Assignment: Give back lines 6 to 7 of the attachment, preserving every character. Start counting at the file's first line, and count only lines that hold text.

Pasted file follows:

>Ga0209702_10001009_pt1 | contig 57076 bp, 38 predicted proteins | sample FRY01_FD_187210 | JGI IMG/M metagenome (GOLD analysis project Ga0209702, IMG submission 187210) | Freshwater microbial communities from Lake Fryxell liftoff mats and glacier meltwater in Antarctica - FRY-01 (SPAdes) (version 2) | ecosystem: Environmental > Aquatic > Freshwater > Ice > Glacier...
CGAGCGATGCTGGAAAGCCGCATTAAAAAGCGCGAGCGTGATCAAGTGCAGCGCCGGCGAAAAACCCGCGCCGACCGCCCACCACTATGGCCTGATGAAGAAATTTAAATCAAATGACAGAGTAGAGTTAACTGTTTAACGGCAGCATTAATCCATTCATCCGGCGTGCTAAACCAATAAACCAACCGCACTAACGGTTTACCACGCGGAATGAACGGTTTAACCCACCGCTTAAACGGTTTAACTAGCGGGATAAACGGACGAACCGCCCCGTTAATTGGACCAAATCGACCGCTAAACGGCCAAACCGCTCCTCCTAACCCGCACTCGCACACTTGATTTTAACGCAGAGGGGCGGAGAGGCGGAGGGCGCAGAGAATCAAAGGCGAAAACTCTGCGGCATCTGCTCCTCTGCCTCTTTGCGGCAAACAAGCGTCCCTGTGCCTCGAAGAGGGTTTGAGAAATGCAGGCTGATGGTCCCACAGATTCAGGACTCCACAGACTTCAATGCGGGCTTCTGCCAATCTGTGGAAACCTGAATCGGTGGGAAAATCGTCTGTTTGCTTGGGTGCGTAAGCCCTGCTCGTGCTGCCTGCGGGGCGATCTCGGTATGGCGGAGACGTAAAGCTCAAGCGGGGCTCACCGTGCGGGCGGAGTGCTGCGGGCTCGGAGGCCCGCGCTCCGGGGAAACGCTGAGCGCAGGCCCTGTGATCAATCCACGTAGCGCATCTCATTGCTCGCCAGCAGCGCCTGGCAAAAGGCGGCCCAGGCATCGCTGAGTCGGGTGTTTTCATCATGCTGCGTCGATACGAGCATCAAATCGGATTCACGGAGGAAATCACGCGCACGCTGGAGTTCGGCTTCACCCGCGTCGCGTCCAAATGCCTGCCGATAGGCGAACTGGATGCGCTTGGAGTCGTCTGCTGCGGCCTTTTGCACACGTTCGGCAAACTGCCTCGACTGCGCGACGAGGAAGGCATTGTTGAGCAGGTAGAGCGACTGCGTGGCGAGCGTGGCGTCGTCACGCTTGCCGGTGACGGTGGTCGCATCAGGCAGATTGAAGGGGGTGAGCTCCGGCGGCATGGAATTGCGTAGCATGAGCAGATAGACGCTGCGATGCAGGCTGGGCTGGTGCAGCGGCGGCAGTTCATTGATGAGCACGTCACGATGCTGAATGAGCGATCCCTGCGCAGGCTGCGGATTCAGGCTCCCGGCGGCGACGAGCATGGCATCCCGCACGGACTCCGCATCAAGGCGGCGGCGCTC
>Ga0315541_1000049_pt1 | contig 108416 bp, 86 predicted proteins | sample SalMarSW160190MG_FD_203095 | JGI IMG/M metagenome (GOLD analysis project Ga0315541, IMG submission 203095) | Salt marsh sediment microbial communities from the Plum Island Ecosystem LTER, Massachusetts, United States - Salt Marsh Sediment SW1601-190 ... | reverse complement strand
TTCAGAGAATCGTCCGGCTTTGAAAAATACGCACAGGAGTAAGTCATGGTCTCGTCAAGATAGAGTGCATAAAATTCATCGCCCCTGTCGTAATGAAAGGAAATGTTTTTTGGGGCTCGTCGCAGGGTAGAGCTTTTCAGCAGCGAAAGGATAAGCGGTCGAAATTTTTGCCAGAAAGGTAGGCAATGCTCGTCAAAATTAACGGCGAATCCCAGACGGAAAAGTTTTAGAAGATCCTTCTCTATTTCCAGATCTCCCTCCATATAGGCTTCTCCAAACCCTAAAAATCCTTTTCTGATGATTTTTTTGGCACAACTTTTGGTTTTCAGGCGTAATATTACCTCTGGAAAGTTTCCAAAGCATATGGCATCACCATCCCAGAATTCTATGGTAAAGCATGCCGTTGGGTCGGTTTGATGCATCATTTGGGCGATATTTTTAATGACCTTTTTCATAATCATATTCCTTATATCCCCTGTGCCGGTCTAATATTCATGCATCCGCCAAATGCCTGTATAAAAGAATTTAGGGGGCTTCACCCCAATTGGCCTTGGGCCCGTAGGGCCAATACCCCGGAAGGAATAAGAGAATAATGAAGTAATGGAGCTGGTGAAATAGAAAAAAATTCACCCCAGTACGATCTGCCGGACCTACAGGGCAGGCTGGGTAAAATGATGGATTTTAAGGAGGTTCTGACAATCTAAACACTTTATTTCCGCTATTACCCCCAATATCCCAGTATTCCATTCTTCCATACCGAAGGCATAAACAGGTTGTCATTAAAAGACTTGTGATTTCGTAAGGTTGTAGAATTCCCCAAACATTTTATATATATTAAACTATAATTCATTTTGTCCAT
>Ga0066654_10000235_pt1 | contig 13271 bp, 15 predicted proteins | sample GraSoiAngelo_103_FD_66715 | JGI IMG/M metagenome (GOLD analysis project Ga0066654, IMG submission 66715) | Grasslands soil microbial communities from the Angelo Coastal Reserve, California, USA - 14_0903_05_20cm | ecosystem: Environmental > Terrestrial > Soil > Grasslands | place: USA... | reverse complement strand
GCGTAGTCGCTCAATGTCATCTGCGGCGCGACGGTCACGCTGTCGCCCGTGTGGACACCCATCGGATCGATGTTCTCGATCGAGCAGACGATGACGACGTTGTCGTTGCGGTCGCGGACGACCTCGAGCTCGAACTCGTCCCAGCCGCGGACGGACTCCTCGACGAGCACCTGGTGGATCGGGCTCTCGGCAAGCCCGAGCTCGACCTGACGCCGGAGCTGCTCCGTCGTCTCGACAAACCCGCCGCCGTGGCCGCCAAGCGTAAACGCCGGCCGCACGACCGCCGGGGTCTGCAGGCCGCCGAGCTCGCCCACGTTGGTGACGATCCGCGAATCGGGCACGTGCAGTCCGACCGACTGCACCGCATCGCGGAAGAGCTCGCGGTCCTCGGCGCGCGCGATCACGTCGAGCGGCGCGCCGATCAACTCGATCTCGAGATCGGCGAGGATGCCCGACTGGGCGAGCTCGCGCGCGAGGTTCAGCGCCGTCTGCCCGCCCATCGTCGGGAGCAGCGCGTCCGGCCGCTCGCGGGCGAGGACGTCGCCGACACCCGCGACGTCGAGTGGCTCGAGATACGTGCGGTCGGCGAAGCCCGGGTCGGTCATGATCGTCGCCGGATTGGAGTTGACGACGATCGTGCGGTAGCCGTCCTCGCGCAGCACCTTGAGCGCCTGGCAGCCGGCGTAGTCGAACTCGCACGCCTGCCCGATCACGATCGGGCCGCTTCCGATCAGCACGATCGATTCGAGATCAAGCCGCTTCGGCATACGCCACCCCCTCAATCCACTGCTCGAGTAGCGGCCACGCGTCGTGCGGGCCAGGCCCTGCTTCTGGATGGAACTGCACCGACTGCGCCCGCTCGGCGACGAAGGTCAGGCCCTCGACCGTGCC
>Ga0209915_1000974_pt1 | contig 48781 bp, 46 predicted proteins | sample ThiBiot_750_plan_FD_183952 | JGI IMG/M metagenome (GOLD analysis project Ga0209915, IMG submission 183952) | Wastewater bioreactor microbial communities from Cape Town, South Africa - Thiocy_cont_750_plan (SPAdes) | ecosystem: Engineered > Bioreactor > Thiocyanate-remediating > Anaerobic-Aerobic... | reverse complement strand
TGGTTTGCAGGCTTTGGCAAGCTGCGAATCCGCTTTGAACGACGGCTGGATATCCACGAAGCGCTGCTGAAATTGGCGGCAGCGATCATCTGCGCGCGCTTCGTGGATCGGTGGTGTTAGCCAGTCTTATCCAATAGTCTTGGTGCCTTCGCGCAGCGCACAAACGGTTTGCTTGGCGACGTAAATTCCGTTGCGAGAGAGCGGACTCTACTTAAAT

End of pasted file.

GCGTAGTCGCTCAATGTCATCTGCGGCGCGACGGTCACGCTGTCGCCCGTGTGGACACCCATCGGATCGATGTTCTCGATCGAGCAGACGATGACGACGTTGTCGTTGCGGTCGCGGACGACCTCGAGCTCGAACTCGTCCCAGCCGCGGACGGACTCCTCGACGAGCACCTGGTGGATCGGGCTCTCGGCAAGCCCGAGCTCGACCTGACGCCGGAGCTGCTCCGTCGTCTCGACAAACCCGCCGCCGTGGCCGCCAAGCGTAAACGCCGGCCGCACGACCGCCGGGGTCTGCAGGCCGCCGAGCTCGCCCACGTTGGTGACGATCCGCGAATCGGGCACGTGCAGTCCGACCGACTGCACCGCATCGCGGAAGAGCTCGCGGTCCTCGGCGCGCGCGATCACGTCGAGCGGCGCGCCGATCAACTCGATCTCGAGATCGGCGAGGATGCCCGACTGGGCGAGCTCGCGCGCGAGGTTCAGCGCCGTCTGCCCGCCCATCGTCGGGAGCAGCGCGTCCGGCCGCTCGCGGGCGAGGACGTCGCCGACACCCGCGACGTCGAGTGGCTCGAGATACGTGCGGTCGGCGAAGCCCGGGTCGGTCATGATCGTCGCCGGATTGGAGTTGACGACGATCGTGCGGTAGCCGTCCTCGCGCAGCACCTTGAGCGCCTGGCAGCCGGCGTAGTCGAACTCGCACGCCTGCCCGATCACGATCGGGCCGCTTCCGATCAGCACGATCGATTCGAGATCAAGCCGCTTCGGCATACGCCACCCCCTCAATCCACTGCTCGAGTAGCGGCCACGCGTCGTGCGGGCCAGGCCCTGCTTCTGGATGGAACTGCACCGACTGCGCCCGCTCGGCGACGAAGGTCAGGCCCTCGACCGTGCC
>Ga0209915_1000974_pt1 | contig 48781 bp, 46 predicted proteins | sample ThiBiot_750_plan_FD_183952 | JGI IMG/M metagenome (GOLD analysis project Ga0209915, IMG submission 183952) | Wastewater bioreactor microbial communities from Cape Town, South Africa - Thiocy_cont_750_plan (SPAdes) | ecosystem: Engineered > Bioreactor > Thiocyanate-remediating > Anaerobic-Aerobic... | reverse complement strand